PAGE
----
Guide: Primary league tables
School league tables are produced every year from government data on pupils' academic achievement in England. The tables can be used as a means of informing choices, but do not tell you everything about a school. These are the measures the BBC is using for its primary-school tables this year.
KEY STAGE 2 (KS2) SATS
Sats are the popular name given to the national-curriculum tests pupils sit in the final year of primary school. Much of the results data in the tables comes from these externally marked tests. Children sit these tests in English and maths in Year 6.
The figures in the tables relate to all local authority-maintained mainstream primary and middle schools. They do not include special schools, pupil referral units, hospital schools or private schools.
% GAINING LEVEL 4 MATHS AND ENGLISH
Level 4 is the standard most children are expected to reach in their KS2 Sats tests in Year 6.
Schools where fewer than 60% of children reached Level 4 in both subjects are considered by the government to be underperforming. However, ministers exempt schools where pupils are making sufficient progress, even if their attainment is low.
Pupils who gain Level 5 in both their maths and English Sats are considered to have exceeded expectations for their age. They will have reached the level of achievement expected of a 14-year-old - hence the term high-achieving pupils.
The government also gives figures for the proportion of pupils in each school reaching Level 5 in maths and English separately. These can be found on the individual school pages published by the Department for Education (DfE).
The value-added measure looks at how much progress pupils have made between the end of Key Stage 1 (infants) and the end of Key Stage 2 (juniors). A school's value-added score helps to identify schools that are helping their pupils make more or less progress than average. The higher the score, the more progress pupils are making.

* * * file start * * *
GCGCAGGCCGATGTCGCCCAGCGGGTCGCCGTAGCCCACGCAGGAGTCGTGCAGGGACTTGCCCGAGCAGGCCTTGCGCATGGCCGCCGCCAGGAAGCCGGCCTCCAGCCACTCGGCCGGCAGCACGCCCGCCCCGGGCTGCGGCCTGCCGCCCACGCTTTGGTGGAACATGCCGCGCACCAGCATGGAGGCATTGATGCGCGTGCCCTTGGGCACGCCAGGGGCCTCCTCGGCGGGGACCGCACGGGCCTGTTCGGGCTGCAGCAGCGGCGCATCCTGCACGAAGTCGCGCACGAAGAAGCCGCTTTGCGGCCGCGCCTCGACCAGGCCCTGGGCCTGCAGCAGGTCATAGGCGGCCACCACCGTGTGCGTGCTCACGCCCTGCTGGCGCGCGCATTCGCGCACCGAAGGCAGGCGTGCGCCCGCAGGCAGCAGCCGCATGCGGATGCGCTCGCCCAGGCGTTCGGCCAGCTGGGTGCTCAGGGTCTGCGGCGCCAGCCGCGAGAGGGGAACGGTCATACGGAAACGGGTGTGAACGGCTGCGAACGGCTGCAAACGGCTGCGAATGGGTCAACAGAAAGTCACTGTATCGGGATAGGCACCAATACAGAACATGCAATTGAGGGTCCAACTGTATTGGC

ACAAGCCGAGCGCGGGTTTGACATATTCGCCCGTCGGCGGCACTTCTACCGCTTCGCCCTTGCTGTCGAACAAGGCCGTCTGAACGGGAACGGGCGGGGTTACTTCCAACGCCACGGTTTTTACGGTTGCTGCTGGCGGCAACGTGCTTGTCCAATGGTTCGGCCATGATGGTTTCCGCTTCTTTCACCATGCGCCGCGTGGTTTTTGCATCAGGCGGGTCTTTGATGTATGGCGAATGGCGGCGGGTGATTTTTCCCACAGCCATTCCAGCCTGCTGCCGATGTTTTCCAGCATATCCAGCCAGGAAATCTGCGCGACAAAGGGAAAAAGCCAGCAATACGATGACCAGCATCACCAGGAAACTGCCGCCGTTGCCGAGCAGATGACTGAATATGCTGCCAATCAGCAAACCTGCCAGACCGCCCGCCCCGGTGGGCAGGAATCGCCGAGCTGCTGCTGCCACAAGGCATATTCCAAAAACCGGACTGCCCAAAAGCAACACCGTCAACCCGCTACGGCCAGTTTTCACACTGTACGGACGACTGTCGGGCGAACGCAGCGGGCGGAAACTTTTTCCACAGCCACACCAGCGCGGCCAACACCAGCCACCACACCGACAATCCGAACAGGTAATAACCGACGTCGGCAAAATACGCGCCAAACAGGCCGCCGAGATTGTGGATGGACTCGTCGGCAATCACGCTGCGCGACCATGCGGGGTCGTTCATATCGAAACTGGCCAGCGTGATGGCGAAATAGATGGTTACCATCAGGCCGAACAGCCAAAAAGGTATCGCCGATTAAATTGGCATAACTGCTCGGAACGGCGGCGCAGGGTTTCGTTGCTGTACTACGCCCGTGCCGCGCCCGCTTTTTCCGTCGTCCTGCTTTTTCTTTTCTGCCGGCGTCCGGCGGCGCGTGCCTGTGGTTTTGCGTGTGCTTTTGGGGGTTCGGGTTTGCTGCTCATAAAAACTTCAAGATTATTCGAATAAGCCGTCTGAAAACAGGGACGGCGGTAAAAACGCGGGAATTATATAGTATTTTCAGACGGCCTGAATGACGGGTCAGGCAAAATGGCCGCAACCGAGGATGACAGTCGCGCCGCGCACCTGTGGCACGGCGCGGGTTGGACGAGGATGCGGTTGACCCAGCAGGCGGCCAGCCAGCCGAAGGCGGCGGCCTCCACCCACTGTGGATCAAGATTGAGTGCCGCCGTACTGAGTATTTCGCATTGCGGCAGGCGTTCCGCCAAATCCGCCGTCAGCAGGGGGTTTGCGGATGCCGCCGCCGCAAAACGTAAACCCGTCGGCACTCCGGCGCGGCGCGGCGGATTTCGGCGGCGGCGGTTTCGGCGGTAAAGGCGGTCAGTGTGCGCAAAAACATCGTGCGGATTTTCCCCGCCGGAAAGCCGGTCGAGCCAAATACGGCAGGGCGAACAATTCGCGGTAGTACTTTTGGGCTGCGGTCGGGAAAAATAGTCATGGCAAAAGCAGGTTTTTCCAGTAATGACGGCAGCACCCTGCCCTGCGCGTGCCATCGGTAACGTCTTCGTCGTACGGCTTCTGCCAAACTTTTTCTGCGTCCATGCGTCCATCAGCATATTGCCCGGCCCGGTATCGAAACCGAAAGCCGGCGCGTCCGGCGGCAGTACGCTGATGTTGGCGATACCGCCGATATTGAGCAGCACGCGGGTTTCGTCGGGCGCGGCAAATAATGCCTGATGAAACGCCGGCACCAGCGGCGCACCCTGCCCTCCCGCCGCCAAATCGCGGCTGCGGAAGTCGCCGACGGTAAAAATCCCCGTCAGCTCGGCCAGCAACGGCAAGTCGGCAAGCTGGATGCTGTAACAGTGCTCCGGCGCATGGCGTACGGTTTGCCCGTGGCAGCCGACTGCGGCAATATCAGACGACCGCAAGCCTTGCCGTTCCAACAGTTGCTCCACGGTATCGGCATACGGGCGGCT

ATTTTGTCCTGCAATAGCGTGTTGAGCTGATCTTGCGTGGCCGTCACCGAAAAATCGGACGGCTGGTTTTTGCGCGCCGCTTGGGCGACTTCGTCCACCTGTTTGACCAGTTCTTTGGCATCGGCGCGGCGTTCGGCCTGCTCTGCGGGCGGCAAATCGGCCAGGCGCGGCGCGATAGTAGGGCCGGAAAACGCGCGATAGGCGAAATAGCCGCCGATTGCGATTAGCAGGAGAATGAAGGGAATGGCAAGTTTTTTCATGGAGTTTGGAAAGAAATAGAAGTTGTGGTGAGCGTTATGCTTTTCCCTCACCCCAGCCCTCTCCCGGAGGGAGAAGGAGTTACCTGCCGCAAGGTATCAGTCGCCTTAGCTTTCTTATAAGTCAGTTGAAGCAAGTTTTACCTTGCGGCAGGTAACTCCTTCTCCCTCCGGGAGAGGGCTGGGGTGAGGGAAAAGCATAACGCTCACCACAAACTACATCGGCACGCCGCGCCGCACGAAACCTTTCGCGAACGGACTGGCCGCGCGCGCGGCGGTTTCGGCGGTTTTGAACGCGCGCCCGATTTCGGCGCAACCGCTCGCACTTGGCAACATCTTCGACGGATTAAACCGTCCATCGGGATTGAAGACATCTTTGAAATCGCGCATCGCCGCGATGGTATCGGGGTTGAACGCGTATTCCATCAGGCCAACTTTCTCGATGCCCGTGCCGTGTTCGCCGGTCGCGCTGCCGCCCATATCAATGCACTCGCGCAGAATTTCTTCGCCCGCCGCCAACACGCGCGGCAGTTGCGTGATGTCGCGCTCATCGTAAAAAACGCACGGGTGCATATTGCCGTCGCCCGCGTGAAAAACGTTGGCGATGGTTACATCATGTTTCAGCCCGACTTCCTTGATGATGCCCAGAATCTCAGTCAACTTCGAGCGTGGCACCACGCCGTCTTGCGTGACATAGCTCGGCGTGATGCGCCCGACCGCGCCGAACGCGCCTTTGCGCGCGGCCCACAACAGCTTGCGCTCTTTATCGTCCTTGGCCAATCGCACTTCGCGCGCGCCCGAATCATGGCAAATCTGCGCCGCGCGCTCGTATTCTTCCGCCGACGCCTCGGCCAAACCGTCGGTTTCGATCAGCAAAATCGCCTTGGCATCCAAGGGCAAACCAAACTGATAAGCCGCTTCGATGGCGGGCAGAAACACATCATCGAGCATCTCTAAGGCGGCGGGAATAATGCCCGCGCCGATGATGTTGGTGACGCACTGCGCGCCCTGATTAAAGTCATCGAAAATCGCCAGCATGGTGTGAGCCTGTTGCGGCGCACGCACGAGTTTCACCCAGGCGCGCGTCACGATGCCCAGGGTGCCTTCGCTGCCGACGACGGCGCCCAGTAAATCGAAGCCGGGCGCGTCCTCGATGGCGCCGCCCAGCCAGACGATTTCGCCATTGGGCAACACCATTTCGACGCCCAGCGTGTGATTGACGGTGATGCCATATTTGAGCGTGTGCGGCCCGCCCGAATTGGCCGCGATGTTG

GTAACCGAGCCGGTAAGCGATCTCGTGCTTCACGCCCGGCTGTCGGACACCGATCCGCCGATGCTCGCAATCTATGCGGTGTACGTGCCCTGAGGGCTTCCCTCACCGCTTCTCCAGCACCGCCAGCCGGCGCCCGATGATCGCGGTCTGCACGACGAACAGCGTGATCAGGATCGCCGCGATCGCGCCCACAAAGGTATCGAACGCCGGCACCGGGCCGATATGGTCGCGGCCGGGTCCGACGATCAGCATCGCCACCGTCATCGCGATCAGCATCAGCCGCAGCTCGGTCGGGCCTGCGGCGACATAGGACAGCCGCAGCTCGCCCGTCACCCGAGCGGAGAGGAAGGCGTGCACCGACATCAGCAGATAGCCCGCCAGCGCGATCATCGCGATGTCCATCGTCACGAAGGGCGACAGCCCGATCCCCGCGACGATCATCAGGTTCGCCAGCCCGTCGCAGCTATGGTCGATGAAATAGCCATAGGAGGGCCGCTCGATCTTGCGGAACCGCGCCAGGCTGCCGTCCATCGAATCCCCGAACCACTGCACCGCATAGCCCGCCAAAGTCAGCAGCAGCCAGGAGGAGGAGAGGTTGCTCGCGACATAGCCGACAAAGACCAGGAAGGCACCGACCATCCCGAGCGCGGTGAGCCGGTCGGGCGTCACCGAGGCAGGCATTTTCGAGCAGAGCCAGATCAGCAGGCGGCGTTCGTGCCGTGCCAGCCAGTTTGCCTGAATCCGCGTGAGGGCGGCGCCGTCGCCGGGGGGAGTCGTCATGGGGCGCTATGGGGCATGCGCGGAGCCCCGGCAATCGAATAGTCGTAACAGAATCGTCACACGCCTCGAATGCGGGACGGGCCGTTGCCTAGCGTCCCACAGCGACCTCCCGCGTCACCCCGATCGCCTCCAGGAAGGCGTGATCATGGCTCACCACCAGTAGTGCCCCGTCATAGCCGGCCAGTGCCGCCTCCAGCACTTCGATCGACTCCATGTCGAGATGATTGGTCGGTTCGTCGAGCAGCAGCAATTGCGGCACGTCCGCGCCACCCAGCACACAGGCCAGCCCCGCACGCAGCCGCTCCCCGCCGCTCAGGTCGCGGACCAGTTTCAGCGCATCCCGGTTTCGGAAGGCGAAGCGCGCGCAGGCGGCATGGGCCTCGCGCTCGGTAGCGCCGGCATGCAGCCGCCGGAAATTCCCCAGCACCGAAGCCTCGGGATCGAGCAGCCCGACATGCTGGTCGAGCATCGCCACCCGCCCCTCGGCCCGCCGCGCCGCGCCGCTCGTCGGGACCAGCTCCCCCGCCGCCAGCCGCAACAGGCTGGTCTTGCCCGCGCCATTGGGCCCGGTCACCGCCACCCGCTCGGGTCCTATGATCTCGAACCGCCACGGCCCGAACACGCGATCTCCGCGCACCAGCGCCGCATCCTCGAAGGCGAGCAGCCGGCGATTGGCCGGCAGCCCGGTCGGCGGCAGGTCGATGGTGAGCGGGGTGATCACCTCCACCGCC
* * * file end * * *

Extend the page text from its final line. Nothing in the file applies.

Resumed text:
AVERAGE POINT SCORE
This is the number of average points per pupil in Sats tests in the two core subjects of English and maths. Although it does not appear as a separate column in the main tables, the BBC uses this as a tie-break measure where schools score the same results. It is also used as tie-break measures for BBC tables ranking the best and worst performing schools, the performance of local authorities and the schools where the most pupils attain Level 5. It includes the results of all pupils, not just those gaining Level 4, and is therefore a fuller measure of school attainment.
The letters SS signify a small school, with fewer than six pupils eligible to take the tests. They are included in the alphabetical lists for completeness, but no results are published for them.
N/A' - NOT APPLICABLE
If N/A appears in any of the results columns, it can mean a number of things. This includes the school being a new school with no eligible pupils or one with no pupils at the end of Key Stage 2. It can also mean results were not published for the year in question or that test results were unavailable for reasons beyond the school's control. It can also mean that there is a maladministration investigation under way or that parts of the tests were not completed or results submitted.
Ministers agree it is unfair for schools to be judged on the results of children who have arrived recently from overseas and whose first language is not English, so the schools can choose to omit these pupils from the eligible number in the performance tables.